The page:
I met Jeff Hall at a parking supermarket 11 miles southeast of downtown Los Angeles. I had driven there in a Dodge truck I had borrowed, hoping to mingle, and I immediately noticed the big black-eyed man pacing back and forth while talking on his cell phone. An Iron Cross tattoo was standing on the back of his shaved head.

I made sure when I approached. “Hi, I’m the photographer,” I said. He looked at me without making any eye contact and murmured something about the need to wait for other means. Then, with a slight smile, he said, “A good truck, I take my wife’s shit.”

I spent the next year documenting the National Socialist Movement (NSM), based in Detroit, of which Hall was a member. He wanted to get a vision of leading a group organized around the ideals and rhetoric of white nationalism in an American country, entering nothing into the “post-racial” era that many expected to be inaugurated by the Barack Obama elections.

Hall was the head of the NSM’s west coast unit. A five-person unemployed parent plumber who bought groceries from his family with food stamps, was charismatic and politically active in his community; Once in office for the office with the Municipal Water District of Western Rivers of California and securing 33 percent of the votes.

From the supermarket parking lot, Jeff took me, a two-member HBO crew and a local television station to a motel near the highway, where 25 NSM members gathered. These are the members who traveled out of state. Some were sitting in their rooms with doors open; Others hung the ramp of the second-floor walkway that runs along the bottom of the building. There were some women and a handful of teenagers.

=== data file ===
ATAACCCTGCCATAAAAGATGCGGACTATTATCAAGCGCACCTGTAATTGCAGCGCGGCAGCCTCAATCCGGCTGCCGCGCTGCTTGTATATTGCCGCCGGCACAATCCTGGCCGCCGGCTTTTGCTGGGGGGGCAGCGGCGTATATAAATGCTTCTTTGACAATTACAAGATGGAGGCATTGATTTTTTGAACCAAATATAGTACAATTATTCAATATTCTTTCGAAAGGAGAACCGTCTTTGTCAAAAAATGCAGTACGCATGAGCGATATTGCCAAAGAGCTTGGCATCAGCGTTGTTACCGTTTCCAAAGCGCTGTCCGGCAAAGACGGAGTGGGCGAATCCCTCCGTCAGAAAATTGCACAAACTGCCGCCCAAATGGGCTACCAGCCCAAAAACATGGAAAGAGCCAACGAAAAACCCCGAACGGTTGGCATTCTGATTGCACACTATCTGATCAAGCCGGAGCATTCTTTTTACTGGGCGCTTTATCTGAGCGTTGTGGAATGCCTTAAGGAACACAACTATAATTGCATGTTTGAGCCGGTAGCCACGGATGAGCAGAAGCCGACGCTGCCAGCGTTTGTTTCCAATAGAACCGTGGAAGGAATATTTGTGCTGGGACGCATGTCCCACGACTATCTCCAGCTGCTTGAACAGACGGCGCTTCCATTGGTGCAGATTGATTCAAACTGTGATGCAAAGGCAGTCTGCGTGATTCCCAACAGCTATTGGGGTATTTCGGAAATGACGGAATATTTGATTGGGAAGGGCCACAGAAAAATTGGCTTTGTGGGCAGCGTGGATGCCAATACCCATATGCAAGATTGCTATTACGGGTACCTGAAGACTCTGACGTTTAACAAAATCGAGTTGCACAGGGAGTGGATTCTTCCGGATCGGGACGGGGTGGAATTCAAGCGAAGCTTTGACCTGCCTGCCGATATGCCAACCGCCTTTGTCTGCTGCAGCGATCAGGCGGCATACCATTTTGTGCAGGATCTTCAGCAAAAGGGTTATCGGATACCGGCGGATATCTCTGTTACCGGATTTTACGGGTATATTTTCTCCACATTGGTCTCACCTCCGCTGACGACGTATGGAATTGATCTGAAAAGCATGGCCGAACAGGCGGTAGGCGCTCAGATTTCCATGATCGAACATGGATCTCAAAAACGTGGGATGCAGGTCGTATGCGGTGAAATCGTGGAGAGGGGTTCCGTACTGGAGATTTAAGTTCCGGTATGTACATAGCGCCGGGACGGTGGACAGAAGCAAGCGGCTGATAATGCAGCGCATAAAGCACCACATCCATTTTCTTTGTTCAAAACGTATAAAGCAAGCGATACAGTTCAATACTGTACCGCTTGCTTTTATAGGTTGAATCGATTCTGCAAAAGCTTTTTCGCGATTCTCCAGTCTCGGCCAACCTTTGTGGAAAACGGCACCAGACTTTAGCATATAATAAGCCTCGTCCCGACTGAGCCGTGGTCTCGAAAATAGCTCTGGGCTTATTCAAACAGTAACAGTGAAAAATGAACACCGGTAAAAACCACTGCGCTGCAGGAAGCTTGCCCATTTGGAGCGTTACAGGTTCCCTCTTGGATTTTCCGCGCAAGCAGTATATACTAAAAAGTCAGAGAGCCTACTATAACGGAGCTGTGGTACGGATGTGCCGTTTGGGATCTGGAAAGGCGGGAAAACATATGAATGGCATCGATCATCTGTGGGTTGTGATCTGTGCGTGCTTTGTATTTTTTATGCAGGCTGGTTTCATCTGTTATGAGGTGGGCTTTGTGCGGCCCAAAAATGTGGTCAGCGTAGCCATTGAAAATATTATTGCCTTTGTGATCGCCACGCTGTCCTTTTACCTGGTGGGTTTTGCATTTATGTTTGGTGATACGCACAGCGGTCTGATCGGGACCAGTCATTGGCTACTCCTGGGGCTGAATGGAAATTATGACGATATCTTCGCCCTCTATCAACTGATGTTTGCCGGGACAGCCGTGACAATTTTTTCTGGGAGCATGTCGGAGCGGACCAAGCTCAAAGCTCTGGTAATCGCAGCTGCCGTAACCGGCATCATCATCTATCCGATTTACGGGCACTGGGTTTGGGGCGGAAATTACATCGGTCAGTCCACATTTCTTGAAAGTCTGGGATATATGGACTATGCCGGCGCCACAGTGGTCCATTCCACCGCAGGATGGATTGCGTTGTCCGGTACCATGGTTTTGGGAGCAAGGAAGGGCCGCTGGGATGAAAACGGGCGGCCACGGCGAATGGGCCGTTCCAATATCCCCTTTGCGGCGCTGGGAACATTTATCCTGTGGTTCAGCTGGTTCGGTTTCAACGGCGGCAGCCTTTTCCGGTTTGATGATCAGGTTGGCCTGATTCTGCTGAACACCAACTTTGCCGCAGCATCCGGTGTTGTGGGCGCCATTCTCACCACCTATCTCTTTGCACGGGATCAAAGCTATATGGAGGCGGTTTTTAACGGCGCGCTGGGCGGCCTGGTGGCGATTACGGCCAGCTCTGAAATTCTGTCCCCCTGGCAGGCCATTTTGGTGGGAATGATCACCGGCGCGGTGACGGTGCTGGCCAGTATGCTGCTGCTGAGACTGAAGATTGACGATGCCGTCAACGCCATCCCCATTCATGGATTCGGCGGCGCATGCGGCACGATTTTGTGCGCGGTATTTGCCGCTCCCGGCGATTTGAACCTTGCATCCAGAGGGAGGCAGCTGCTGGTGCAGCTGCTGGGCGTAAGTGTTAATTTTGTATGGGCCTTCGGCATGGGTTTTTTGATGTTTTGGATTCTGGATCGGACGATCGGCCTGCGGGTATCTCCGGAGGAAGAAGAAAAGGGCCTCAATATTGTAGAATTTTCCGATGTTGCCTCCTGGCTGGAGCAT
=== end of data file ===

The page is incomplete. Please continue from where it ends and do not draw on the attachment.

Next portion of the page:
The other media professionals took some sharp interviews and left. Then the atmosphere gradually relaxed. A big guy covered with tattoos made a run for beer, Fox News played in the background and the members have gone adrift on different pieces. I tried to make myself as invisible as possible and spent the afternoon and evening photographing them.

The following morning, the NSM met in the motel lobby in preparation for a walk to the steps of the City of Los Angeles to protest against illegal immigration. The atmosphere was militaristic, intense and different from the one of the previous afternoon.

The group leader spoke, encouraging everyone to do their best. Dressed in German Nazi uniforms, they all seemed a little taller, the back a little straighter. Hall exhorted them to “do nothing and finish everything” as if it were a preparation for a conflict.

Climbed by dozens of policemen, the group walked to the steps of the room. The streets were blocked and a 100-foot-deep security perimeter was installed.

When the NSM approached, they were greeted by hundreds of angry counter-demonstrators who beat them at least 40 to one. The group stood on the steps and took turns in the microphone, shouting their messages at “illegal who came to the border living in welfare and taking our jobs.”

I heard some passersby supporting their efforts in a low voice, including a 45 year old white man who encouraged them to “keep up the good work.”

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